Another very important point to consider regarding presidential power is that the president’s powers are not fixed, but actually vary in scope depending upon the actions of Congress. The critical case considering presidential powers in this context is “The Steel Seizure Case,” formally captioned as Youngstown Sheet & Tube Co. v. Sawyer. This case arose from the seizure by President Truman of the majority of the nation’s steel mills in an attempt to avert a labor crisis during the Korean War. The most relevant portion of the opinion is the concurrence of Justice Jackson, which identifies three scenarios that describe the president’s powers.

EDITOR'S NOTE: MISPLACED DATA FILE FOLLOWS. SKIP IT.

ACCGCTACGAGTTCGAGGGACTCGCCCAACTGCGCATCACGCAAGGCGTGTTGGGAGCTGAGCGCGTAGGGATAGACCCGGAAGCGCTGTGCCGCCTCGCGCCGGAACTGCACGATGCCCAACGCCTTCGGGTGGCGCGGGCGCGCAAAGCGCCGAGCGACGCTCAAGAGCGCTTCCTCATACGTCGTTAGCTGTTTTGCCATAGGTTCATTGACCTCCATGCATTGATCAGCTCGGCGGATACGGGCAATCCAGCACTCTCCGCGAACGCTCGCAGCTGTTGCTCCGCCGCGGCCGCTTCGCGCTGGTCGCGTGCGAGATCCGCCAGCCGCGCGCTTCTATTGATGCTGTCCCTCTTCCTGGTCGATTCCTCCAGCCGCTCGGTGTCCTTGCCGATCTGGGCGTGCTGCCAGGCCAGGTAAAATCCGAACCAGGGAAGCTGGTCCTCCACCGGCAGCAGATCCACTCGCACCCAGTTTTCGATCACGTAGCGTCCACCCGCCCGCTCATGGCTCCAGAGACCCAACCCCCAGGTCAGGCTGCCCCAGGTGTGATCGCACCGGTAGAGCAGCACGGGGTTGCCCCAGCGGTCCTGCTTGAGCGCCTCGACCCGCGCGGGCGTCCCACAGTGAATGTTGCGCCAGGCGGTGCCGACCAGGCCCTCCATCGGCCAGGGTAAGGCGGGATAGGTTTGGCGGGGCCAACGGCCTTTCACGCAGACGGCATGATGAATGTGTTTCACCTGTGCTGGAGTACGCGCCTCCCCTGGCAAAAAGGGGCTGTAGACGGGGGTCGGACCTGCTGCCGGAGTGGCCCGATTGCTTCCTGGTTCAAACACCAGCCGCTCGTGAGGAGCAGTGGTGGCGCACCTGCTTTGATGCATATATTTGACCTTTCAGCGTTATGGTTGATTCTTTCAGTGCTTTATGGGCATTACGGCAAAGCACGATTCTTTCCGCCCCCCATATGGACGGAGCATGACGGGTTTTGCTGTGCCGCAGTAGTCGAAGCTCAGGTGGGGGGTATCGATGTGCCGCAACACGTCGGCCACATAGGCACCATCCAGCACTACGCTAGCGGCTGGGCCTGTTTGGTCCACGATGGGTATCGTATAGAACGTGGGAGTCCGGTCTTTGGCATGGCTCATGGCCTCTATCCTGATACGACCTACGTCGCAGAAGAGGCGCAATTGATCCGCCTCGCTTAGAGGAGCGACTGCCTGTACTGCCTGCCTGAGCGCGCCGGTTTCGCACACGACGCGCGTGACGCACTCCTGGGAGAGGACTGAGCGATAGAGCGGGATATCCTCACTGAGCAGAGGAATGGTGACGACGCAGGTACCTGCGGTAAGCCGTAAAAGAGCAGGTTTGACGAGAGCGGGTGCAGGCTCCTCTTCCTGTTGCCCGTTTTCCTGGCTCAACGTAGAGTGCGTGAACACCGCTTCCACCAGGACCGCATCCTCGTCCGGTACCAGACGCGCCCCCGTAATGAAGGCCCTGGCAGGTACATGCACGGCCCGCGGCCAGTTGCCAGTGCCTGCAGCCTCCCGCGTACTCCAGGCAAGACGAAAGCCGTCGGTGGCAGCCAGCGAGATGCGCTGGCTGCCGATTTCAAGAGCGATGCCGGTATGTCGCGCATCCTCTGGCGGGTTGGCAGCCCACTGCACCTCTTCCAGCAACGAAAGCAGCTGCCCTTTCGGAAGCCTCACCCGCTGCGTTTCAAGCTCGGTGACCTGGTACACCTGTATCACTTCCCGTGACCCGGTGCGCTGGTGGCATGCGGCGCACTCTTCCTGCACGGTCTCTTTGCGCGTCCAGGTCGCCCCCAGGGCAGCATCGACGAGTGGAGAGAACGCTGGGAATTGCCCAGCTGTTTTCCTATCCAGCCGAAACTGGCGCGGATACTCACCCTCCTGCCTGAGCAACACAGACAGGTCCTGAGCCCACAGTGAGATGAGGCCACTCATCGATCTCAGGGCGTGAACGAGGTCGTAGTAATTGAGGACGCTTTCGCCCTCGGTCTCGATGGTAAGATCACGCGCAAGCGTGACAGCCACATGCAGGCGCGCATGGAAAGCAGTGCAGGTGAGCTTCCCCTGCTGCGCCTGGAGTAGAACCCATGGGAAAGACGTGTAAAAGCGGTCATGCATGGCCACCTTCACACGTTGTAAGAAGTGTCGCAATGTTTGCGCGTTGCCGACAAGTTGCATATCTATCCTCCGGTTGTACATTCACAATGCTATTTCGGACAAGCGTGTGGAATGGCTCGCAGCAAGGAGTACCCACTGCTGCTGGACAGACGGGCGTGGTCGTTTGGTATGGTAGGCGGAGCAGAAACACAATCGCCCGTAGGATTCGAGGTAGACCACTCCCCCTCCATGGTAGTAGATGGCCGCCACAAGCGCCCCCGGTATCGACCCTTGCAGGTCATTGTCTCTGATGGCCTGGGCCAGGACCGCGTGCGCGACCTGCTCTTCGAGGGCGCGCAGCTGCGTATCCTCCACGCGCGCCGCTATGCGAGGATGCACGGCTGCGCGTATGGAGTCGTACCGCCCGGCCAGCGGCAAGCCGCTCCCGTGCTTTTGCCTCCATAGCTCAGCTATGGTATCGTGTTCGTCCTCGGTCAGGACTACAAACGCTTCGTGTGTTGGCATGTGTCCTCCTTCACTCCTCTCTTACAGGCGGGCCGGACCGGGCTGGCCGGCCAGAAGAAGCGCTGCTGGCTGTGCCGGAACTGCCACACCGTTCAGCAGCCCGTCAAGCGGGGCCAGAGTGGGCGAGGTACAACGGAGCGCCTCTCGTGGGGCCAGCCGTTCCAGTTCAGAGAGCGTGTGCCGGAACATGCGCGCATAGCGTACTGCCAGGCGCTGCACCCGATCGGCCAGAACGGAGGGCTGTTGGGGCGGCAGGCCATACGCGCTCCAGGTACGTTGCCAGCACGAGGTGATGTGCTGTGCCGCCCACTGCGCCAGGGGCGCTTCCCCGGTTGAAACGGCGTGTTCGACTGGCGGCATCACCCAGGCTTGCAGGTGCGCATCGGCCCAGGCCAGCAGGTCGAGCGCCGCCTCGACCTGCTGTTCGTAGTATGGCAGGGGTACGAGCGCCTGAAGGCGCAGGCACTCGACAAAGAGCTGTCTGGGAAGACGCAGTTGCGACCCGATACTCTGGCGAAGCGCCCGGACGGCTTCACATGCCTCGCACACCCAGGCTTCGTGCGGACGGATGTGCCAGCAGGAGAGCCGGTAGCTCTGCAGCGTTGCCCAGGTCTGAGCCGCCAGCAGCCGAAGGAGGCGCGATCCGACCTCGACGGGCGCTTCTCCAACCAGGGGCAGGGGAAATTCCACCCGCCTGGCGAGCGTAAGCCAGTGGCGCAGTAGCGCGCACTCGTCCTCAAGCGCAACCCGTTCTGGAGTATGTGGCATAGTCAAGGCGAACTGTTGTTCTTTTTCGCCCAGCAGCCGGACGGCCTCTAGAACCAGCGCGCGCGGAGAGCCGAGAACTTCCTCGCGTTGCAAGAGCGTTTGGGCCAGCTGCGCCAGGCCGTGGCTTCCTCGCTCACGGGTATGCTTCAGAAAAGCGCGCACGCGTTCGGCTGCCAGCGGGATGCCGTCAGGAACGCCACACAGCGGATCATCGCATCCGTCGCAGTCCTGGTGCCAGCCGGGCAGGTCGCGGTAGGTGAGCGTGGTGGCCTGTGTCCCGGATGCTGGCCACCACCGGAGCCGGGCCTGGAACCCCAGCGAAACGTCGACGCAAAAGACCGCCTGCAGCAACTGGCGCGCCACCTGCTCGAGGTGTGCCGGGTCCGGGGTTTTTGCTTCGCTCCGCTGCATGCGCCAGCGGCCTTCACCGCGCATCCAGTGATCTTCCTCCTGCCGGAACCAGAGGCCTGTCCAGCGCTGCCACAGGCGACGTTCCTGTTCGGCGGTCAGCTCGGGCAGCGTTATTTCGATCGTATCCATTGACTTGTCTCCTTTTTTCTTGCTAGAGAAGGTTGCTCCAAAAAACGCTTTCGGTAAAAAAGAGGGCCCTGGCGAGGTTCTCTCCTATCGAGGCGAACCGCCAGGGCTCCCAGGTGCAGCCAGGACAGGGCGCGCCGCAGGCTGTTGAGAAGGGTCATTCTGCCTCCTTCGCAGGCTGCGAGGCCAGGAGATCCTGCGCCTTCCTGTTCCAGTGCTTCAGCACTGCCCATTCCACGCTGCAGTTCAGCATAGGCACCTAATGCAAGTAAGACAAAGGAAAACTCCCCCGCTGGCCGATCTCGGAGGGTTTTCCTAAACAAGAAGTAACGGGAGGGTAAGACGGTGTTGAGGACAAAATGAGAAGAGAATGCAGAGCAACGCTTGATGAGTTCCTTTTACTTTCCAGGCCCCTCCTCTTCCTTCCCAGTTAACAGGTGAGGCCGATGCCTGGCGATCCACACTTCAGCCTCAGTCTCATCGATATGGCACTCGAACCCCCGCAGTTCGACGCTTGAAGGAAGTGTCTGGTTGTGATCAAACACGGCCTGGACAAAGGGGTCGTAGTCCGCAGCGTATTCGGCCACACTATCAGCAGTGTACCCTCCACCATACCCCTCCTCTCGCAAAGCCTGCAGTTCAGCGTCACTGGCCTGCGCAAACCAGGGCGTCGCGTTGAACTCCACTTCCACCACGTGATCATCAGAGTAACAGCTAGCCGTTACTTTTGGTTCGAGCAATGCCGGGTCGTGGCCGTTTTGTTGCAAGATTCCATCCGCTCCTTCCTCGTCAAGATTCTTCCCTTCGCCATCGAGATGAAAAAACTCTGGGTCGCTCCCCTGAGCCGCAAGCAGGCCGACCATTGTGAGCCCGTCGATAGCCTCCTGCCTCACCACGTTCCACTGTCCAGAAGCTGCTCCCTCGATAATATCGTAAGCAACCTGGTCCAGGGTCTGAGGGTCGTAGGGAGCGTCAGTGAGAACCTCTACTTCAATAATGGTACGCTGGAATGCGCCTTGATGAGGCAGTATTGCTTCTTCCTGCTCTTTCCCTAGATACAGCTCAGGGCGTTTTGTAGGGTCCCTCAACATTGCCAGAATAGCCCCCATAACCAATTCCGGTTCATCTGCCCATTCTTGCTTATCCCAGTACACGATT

• When the president acts pursuant to an express or implied authorization of Congress, his authority is at its maximum, for it includes all that he possesses in his own right plus all that Congress can delegate. In these circumstances, and in these only, may he be said (for what it may be worth), to personify the federal sovereignty. If his act is held unconstitutional under these circumstances, it usually means that the federal government as an undivided whole lacks power. A seizure executed by the president pursuant to an Act of Congress would be supported by the strongest of presumptions and the widest latitude of judicial interpretation, and the burden of persuasion would rest heavily upon any who might attack it.